3. We receive customer contacts in one channel but answer them in another. Does your customer service team respond to tweets by asking the customer to dial the 800 number? Do your live chat agents explain to customers that questions about product warranties must be emailed in? If so, you’re playing a dangerous game of telephone (pardon the lame joke). The more hand-offs agents and customers experience, the more likely inconsistences are. It’s difficult to give the customer the same answer when the customer’s restating the request numerous times.
  4. Customer service agents create their own knowledge stashes instead of using the shared one. If your agents keep a secret stash of office candy, and they’re willing to share, that’s a very good thing. But if they keep a secret stash of knowledge on their own computers instead of relying on the shared, vetted, current, correct info in your knowledgebase, that’s a very bad thing. Highly motivated agents and stuck-in-the-mud agents alike create stashes of their own email templates or social media responses, which they copy-and-paste as needed. Of course, there’s no quicker way to create inconsistencies than to use different knowledge sources. As their manager, you need to insist they stop using their private supply.

How to make our communications with customers (more) consistent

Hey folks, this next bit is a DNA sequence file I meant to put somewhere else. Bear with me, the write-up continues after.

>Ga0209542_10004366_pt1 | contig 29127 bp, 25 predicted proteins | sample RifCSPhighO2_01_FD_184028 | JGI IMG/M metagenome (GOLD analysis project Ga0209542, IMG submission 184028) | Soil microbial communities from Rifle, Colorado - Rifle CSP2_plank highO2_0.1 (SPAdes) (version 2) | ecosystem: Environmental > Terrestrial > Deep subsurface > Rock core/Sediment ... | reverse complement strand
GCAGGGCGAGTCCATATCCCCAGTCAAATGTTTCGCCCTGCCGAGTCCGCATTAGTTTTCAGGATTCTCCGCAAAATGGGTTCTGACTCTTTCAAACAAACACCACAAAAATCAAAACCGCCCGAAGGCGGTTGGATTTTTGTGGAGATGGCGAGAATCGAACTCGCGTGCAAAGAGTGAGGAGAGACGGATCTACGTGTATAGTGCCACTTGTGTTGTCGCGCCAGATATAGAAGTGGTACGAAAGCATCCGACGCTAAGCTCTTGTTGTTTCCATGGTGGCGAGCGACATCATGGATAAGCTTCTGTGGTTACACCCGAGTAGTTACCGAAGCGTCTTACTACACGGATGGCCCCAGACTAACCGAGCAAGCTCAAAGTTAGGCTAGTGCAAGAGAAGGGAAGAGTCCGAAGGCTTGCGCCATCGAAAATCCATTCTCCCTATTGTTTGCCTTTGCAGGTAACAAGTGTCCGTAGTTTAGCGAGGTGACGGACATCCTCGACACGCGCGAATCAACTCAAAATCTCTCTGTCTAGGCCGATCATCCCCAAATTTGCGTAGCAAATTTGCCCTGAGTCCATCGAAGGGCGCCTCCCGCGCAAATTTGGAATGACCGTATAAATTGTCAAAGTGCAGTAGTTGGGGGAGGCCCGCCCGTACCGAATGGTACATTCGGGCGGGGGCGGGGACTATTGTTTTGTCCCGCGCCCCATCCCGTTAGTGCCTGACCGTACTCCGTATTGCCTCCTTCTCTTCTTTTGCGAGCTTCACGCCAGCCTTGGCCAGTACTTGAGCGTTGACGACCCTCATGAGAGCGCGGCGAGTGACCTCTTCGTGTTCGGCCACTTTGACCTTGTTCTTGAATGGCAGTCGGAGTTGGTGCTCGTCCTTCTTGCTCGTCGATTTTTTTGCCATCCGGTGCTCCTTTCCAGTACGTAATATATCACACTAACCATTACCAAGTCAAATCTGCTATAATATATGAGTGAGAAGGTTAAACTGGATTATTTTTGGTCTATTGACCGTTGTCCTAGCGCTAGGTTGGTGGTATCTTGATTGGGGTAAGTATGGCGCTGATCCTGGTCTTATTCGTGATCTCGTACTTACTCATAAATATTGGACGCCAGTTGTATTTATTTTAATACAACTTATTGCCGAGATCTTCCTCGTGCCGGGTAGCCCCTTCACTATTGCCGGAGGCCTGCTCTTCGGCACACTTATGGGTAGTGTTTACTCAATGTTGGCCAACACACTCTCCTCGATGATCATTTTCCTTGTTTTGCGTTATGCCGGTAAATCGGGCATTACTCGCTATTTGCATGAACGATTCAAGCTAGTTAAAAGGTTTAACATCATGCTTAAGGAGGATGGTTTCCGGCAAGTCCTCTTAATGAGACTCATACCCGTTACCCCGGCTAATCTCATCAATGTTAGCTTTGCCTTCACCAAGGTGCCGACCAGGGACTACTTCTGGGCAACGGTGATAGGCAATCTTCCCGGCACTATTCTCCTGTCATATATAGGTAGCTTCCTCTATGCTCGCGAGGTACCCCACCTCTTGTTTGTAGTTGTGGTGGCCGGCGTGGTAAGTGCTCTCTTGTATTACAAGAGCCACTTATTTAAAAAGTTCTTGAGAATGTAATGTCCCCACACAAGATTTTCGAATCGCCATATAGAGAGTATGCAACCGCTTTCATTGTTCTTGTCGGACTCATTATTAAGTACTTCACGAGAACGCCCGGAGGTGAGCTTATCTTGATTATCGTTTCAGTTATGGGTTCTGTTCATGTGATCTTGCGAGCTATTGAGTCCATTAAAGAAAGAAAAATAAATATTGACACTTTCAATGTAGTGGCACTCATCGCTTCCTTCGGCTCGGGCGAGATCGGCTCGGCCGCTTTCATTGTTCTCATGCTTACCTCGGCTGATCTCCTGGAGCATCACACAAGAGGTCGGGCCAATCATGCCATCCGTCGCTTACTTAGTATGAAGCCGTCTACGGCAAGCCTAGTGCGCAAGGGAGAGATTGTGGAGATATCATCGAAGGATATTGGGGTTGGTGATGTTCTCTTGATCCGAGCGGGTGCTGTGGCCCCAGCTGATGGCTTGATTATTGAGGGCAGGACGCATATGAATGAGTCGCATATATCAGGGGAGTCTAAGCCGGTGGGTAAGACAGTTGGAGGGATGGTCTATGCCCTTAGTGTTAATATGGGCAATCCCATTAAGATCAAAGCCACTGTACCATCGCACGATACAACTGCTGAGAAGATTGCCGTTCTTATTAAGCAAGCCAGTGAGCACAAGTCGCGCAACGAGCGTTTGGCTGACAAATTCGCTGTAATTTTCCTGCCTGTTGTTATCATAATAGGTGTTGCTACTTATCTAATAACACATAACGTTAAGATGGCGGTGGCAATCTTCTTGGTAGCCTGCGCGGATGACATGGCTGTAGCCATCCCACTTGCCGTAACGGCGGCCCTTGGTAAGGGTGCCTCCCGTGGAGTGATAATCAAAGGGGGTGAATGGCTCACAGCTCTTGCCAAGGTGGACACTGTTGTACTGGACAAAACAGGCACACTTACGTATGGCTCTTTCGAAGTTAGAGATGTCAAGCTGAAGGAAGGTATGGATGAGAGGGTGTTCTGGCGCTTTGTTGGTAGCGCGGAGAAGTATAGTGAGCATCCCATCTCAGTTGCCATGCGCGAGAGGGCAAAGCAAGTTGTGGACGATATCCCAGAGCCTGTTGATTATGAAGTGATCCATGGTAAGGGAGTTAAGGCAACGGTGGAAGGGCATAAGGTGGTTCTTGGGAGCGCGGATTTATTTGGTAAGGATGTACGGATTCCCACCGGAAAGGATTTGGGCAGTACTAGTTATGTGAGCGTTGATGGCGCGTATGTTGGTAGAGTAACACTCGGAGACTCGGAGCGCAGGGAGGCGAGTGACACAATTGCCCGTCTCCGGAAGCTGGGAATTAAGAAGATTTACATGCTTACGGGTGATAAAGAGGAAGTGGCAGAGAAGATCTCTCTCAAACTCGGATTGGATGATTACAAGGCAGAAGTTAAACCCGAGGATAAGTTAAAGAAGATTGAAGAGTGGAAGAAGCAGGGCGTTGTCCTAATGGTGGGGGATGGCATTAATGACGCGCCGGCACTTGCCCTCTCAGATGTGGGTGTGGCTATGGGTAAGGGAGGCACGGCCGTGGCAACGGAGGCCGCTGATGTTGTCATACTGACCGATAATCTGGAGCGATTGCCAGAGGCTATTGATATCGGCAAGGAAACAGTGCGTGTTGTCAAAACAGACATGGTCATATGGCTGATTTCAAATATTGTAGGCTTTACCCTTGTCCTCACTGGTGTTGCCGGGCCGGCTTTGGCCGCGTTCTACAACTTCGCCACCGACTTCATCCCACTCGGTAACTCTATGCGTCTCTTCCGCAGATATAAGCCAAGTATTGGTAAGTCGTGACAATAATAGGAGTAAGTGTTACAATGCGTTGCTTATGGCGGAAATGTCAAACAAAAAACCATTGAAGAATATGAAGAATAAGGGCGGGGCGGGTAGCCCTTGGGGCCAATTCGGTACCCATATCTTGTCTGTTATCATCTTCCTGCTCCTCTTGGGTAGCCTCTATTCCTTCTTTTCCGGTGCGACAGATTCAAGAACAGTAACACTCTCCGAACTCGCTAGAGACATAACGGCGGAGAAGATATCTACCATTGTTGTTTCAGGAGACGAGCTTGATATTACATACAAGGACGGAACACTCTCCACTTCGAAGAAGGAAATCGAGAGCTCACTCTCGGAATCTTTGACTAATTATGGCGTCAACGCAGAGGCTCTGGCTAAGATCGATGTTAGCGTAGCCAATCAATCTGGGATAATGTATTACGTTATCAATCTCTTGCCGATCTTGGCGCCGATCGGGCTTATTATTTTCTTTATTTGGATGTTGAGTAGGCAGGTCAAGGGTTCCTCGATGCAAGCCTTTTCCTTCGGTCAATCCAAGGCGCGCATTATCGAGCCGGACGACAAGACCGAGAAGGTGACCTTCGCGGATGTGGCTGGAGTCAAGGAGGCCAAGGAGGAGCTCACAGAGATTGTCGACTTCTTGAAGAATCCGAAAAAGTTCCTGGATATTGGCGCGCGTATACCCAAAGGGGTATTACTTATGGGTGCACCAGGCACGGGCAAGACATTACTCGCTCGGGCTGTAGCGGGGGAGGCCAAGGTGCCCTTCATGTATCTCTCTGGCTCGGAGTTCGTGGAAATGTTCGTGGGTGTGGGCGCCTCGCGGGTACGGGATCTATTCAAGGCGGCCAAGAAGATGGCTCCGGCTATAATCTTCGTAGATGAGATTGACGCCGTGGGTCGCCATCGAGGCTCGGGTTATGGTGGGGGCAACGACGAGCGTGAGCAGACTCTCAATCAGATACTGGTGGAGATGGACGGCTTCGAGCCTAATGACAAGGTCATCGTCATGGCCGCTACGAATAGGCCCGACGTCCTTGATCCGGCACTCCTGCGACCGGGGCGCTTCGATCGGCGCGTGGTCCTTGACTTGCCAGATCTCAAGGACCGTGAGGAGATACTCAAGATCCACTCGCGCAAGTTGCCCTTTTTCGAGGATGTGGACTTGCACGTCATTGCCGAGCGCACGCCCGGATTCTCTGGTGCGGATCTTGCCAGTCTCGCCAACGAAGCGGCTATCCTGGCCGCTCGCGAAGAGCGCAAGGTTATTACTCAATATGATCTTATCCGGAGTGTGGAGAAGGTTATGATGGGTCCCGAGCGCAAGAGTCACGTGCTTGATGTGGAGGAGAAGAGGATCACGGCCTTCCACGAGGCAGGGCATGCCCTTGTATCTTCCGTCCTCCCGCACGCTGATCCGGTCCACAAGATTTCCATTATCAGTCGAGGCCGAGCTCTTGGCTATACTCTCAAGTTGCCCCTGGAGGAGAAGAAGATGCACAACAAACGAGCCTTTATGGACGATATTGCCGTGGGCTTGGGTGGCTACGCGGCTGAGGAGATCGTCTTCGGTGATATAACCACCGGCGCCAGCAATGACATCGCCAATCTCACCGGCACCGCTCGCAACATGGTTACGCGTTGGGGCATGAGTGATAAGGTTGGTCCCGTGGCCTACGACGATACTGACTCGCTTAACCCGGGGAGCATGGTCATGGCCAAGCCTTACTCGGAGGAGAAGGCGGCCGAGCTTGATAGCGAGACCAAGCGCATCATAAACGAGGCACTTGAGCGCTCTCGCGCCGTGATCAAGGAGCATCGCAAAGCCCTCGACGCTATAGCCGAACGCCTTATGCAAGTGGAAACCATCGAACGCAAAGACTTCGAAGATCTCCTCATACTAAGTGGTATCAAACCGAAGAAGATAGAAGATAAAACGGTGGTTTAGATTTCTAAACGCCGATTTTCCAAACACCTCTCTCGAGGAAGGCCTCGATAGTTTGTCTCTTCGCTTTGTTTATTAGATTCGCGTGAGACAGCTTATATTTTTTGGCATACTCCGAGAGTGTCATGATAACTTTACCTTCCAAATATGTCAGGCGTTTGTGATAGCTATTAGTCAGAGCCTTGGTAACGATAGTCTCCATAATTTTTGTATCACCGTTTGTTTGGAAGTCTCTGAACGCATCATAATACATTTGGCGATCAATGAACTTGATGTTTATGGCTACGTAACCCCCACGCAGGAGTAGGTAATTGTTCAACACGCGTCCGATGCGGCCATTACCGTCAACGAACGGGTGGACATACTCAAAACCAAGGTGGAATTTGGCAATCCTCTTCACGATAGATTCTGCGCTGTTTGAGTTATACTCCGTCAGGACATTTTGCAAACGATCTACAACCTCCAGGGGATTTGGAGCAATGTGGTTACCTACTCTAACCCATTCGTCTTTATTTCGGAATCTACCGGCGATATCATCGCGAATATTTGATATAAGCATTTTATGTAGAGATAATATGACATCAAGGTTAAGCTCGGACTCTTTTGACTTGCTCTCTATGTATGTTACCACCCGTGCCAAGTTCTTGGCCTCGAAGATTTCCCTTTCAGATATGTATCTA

1. Love—and invest in—channels equally. While a shiny new channel may initially need more of your budget and attention, that channel isn’t inherently cooler or better than the established channels. Don’t understaff the phone channel, and keep customers waiting in queue, while you hire staff for the sparkly channels like chat and SMS. To inspire consistently excellent work from all agents in all channels, you must value the work agents do in each channel equally.
  2. Give agents clear, consistent instructions about spending the company’s money to retain customers. Agents can’t possibly know whether a one-time refund of $50 is harmful to the bottom line, and we don’t want them to presume they know whether it is. Make your guidance about how to compensate customers extremely clear. If you allow your agents broad decision-making in this regard, that’s fine. Just explain to agents that they will focus on individual customers, while you (and other company honchos) will focus on financial solvency. Agents can be consistent in their approach to compensating customers without being identical in the amounts they give. But they’re bound to be dangerously inconsistent if they believe it’s their role to protect the company from financial ruin.